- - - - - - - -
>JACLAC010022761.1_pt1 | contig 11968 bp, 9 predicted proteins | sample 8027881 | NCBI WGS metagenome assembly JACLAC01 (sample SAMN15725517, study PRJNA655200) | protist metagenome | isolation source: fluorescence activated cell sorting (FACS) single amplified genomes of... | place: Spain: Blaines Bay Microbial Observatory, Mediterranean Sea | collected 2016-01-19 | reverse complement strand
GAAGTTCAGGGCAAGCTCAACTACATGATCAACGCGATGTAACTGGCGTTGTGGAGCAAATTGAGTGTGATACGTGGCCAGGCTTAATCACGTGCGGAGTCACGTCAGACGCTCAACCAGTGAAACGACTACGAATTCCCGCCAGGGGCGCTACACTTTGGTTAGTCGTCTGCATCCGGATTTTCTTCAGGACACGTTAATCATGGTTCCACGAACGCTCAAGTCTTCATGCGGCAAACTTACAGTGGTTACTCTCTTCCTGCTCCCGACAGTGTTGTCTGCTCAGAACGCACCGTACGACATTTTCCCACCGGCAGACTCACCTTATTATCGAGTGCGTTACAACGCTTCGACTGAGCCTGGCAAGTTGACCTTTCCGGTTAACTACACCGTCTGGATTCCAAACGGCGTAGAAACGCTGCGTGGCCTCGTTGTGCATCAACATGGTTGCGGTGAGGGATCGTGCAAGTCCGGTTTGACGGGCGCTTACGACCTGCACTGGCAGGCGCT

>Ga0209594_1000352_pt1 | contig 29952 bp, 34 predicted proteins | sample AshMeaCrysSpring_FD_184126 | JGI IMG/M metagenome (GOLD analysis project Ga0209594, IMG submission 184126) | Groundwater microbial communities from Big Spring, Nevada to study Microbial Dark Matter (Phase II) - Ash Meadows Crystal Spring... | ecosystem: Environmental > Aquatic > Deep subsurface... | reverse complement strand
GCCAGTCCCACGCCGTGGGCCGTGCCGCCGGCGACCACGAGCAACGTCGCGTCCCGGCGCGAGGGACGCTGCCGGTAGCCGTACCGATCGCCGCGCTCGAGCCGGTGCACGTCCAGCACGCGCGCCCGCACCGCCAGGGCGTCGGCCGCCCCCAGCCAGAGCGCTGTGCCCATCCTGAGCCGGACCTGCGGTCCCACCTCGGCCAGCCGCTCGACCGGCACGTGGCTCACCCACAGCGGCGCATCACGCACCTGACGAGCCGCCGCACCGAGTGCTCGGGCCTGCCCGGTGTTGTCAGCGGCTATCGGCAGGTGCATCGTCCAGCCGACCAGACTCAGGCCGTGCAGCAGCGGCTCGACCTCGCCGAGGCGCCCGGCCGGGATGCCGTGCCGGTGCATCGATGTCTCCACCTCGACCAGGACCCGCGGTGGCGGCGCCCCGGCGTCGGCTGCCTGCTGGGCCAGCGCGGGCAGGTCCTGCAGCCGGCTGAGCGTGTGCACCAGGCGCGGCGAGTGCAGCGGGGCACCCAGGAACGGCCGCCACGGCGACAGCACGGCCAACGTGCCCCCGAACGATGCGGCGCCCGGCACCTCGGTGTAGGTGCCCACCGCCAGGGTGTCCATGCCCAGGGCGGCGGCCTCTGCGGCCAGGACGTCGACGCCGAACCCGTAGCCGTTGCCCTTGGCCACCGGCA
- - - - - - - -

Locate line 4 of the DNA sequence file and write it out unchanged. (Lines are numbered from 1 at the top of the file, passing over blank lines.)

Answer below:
GCCAGTCCCACGCCGTGGGCCGTGCCGCCGGCGACCACGAGCAACGTCGCGTCCCGGCGCGAGGGACGCTGCCGGTAGCCGTACCGATCGCCGCGCTCGAGCCGGTGCACGTCCAGCACGCGCGCCCGCACCGCCAGGGCGTCGGCCGCCCCCAGCCAGAGCGCTGTGCCCATCCTGAGCCGGACCTGCGGTCCCACCTCGGCCAGCCGCTCGACCGGCACGTGGCTCACCCACAGCGGCGCATCACGCACCTGACGAGCCGCCGCACCGAGTGCTCGGGCCTGCCCGGTGTTGTCAGCGGCTATCGGCAGGTGCATCGTCCAGCCGACCAGACTCAGGCCGTGCAGCAGCGGCTCGACCTCGCCGAGGCGCCCGGCCGGGATGCCGTGCCGGTGCATCGATGTCTCCACCTCGACCAGGACCCGCGGTGGCGGCGCCCCGGCGTCGGCTGCCTGCTGGGCCAGCGCGGGCAGGTCCTGCAGCCGGCTGAGCGTGTGCACCAGGCGCGGCGAGTGCAGCGGGGCACCCAGGAACGGCCGCCACGGCGACAGCACGGCCAACGTGCCCCCGAACGATGCGGCGCCCGGCACCTCGGTGTAGGTGCCCACCGCCAGGGTGTCCATGCCCAGGGCGGCGGCCTCTGCGGCCAGGACGTCGACGCCGAACCCGTAGCCGTTGCCCTTGGCCACCGGCA